For centuries, several societies have developed relationship with wetlands, collecting and managing their resources, using them for transport and security reasons, developing spiritual beliefs and events and adapting their livelihood systems and practices to these ecosystems. These activities have endowed wetlands with cultural values, many of which have survived up to the present day. Unfortunately, most of these traditional values are not known or under-estimated by visitors and by decision-makers in charge of wetlands, because, usually not written, they remain social forces internal to these societies.
Since the last decades, in line with Ramsar guidelines and the evolving concept of ecological services, cultural values have been recognized and described in details. They are aesthetical, spiritual, recreational, etc. The cultural landscape, shaped from nature and humanity, is comprised of ricefields, oases, salt works, fishing areas, fishing villages, traditional houses, etc… Some became heritage such as Camargue and Gediz delta for example.
Beside the inherent cultural values as maintained and perceived by local communities, attractive cultural wetlands landscape is also clearly recognized by outsiders through ecotourism development and through price of land and building. Wetlands related production and processed products from fish, weeds, crustaceans, fibers, timber, crops and livestock are also part of the cultural values.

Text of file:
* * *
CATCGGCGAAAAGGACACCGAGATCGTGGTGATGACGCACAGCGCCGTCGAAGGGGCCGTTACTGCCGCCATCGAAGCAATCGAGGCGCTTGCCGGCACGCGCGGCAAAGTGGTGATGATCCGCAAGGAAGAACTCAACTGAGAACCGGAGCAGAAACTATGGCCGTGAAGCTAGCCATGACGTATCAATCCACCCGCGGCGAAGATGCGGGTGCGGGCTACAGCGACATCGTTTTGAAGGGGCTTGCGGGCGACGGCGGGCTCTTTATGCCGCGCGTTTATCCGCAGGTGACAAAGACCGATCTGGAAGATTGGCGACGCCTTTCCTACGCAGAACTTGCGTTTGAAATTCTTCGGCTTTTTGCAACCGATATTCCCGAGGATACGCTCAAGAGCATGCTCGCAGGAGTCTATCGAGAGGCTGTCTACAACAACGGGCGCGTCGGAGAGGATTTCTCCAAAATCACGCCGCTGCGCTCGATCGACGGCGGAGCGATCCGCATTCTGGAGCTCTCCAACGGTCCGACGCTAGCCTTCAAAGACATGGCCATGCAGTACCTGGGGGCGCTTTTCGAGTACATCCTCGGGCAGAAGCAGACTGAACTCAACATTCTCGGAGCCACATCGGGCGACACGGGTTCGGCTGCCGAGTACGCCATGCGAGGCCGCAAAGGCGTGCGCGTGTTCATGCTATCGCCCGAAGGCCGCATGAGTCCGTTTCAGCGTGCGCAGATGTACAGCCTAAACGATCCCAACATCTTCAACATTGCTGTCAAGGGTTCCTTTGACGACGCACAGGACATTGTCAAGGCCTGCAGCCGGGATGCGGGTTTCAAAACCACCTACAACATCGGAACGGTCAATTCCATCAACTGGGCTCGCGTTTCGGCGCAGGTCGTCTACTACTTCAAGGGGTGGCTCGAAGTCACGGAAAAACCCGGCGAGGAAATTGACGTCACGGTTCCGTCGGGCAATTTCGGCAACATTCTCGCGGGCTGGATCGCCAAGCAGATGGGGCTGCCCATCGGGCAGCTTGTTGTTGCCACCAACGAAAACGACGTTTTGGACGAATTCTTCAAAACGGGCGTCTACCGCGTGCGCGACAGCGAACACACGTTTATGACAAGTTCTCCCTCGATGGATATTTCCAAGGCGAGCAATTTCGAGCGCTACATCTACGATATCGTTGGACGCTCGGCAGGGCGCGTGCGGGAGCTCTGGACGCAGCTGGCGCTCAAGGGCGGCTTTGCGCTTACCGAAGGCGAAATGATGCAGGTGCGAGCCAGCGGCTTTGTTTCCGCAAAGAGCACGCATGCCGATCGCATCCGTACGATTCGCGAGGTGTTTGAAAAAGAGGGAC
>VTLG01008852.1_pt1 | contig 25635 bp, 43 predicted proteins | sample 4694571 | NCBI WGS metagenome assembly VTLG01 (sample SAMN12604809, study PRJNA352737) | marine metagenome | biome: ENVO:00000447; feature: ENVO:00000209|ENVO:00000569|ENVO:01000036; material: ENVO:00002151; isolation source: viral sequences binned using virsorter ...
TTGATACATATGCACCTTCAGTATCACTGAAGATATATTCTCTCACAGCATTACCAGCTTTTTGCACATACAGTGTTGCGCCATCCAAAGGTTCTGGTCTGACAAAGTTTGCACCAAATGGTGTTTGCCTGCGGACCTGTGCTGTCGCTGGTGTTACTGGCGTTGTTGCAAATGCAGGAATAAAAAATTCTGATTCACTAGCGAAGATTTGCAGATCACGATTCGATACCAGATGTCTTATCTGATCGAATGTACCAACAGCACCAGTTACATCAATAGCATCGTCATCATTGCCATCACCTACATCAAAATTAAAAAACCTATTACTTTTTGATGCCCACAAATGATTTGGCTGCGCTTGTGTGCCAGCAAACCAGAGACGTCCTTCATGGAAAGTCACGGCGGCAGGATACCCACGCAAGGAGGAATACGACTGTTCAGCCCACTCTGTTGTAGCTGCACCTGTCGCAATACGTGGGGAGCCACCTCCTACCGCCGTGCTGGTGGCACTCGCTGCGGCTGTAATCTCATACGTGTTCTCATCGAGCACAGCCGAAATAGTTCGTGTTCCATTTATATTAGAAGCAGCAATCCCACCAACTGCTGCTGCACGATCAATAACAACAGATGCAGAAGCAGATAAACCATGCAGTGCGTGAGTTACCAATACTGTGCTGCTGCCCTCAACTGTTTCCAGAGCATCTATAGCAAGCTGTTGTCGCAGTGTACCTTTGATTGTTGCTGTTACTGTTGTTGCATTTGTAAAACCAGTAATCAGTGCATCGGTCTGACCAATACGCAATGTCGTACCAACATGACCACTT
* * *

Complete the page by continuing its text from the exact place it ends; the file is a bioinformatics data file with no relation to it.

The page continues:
Some cultural values developed in wetlands areas are non material and have become part of the life cycle and livelihood of local residents such as rituals, beliefs, seasonal work calendar, technique (agriculture, livestock, fishing, construction, ethnobotany, ethnomedicine, etc.).
While most of cultural features are difficult to value economically, they are part of historical references and livelihood assets of these territories and more efforts are needed to take them into account in development decision-making process.